Theme Song: The soundtrack for Blue Sunshine was done by Charles Gross and it’s a pretty bizarre combination of tropical vibes mixed with strained horror vibes.
If you listen to this theme song while wandering around your neighborhood, you’re life will become 100% more exciting. That guy taking out the garbage? Obviously up to something suspicious. That old woman struggling to get out of her car? She’s totally about to start vomiting blood and bugs. Seriously, this song could amp up your level of alertness better than any of those drugs you do.
Since it’s the late 70s, there’s a scene inside of a disco, where the disco-dancing song, “Disco Blue,” is played, credited to The Humane Society for the Preservation of Good Music.
Interesting Dated References: Honey as a remedy for severe hangover; Going to a party in an A-Frame house with a roaring fireplace and plush carpet; Being able to use a credit card to open a locked door; Being concerned about the after-effects of doing drugs.
Best Line: Said by guy about to have his acid freak-out as a semi blares it’s horn — “Goddamn trucks!”
Social Context: Blue Sunshine loosely plays upon America’s fear of the after-effects of LSD. Unfortunately by the time it came out, America didn’t care about LSD anymore because everyone was buried in a mountain of super premium uncut cocaine. The base premise involves a batch of bad acid (called Blue Sunshine), which lays dormant in your system for 10 years, then causes you to wear a bald-head wig and totally freak the fuck out.
Summary: Through various scenes played out during the opening credits, we are introduced to the following characters: Dr. Blume (Robert Walden), who is loved by patients, but suffers from severe headaches; Wendy the loving babysitter, who reads Rapunzel to children as they accidentally pull out her hair; Barbara the super-stressed housewife, whose marriage is falling apart; and her totally insane police officer husband John, who is about to go to ballistic because he finds the house Macaw super irritating.
The main problem with all of these interludes is that everyone who will likely be going insane from taking Blue Sunshine are wearing totally obvious wigs. It’s fucking distracting and keeps removing me from story.
Then we’re at a righteous party in an A-Frame house, where everyone is having fun except for Tony (Brion James RIP, Blade Runner, 48 Hours, Tango & Cash), who is on PCP and thinks he’s a bird. Everyone laughs this off as they decide Frannie (a dude, played by Billy Crystal’s brother, Richard) should sing a song.
Instead of enjoying the song, someone decides to pull at Frannie’s wig, exposing his bald-head wig, causing him to run out of the house in embarrassment. Instead of quietly reflecting on why the one asshole tugged at Frannie’s wig, the majority of the party simply leave. The only person really concerned is Jerry, so he goes into the woods to look for his friend Frannie. Three other women decide to stay at the A-Frame to discuss the events and how much fun it is to party in an A-Frame house.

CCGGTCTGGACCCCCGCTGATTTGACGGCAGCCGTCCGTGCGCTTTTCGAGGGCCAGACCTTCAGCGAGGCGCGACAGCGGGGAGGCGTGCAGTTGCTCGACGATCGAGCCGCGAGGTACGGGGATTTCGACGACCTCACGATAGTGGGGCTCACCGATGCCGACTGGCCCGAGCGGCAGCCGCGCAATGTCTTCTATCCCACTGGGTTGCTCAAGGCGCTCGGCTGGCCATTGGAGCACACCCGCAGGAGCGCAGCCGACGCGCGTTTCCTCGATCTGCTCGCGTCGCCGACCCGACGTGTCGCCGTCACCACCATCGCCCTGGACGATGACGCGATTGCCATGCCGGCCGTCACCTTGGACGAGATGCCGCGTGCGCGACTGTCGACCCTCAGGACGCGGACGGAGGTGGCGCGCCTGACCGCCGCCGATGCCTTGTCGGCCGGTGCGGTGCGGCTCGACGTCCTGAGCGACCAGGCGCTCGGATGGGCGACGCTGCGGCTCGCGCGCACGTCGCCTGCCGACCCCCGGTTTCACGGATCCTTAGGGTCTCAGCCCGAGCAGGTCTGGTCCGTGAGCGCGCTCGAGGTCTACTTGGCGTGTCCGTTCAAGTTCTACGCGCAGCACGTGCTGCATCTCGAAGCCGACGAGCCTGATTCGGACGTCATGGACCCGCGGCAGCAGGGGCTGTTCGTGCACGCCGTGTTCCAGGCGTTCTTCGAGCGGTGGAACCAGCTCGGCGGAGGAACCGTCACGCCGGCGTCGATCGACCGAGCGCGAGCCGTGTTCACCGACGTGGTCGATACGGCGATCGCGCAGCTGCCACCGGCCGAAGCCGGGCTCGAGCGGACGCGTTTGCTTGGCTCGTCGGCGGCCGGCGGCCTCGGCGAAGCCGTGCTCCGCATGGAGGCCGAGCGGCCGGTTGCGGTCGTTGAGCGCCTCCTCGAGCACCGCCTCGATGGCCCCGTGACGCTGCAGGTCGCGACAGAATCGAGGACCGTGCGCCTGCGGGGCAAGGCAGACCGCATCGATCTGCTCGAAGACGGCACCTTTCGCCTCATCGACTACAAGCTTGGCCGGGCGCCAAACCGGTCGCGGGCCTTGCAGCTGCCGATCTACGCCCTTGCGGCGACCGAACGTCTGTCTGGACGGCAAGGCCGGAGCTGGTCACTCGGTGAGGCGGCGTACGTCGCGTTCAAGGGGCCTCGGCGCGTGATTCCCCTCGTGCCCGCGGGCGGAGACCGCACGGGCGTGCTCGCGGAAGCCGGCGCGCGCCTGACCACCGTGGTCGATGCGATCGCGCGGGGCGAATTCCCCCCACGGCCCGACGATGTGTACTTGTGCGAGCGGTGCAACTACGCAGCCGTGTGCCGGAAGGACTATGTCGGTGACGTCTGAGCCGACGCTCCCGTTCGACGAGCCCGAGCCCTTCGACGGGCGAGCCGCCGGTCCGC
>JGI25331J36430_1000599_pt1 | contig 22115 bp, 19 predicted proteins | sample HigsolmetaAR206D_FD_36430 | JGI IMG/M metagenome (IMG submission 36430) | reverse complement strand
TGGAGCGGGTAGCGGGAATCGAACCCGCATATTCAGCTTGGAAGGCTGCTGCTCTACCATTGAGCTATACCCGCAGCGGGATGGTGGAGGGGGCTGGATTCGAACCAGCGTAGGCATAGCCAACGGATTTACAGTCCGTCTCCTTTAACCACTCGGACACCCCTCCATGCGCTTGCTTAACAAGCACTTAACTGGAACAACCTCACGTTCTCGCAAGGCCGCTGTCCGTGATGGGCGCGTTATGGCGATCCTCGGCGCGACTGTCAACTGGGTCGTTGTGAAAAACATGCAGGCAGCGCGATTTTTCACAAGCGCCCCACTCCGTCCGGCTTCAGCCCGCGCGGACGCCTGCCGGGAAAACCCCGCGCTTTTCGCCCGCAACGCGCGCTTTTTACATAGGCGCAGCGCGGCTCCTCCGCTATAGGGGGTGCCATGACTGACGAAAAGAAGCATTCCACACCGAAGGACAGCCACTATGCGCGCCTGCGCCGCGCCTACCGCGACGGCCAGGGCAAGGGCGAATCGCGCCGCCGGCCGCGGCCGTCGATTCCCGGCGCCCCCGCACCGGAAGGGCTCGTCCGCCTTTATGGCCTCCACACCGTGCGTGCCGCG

A totally bugged-out Frannie returns to the party and shoves the three women into the giant roaring fireplace. Well, it’s sort of implied he does. The editing and blocking are a bit choppy. Jerry returns to the A-Frame and discovers the bodies in the fire. He is not in the least bit grossed out by the smell of three burning female corpses as he stands around for a good five minutes.
In another series of ridiculous events, Jerry finds bugged-out Frannie, and they tussle out into the road, where Frannie is run over and killed by a moving van, which just happens to be in service late at night. Even more inexplicable, the delivery guy chases Jerry back into the A-Frame and shoots him in the arm. Jerry runs off to see his doctor friend (yes, the same doctor from the opening vignettes). Meanwhile, the delivery driver calls the cops and blames Jerry for everything.
This is all a little hard to believe. Jerry is wearing a sweater with reindeer all over it, which effectively places his threat level at zero. Back at the A-Frame with the cops, Jerry’s girlfriend only gives a half-hearted effort to defend him.
Jerry is played by Zalman King, who went on to helm Wild Orchid, Red Shoe Diaries, and a slew of other soft-core erotic thrillers (or as my mom used to like to call them, “my alone-time movies”). Zalman has the most insane scowl I’ve ever seen.
The next day, Jerry meets up with his girlfriend to defend himself and tell her he’s stumbled onto a conspiracy.. He noticed a newspaper piece about a dead bald cop (yes, the same cop from the opening vignettes) who killed his family and Jerry decides to break into the crime scene to investigate.
While at the crime scene, Jerry has some type of non-Blue Sunshine related flashback and experiences all the murders by way of an auditory hallucination as he stares at the police tape outlines. Then the macaw that witnessed the crime tells him to drive to a television studio, which is located in the middle of nowhere.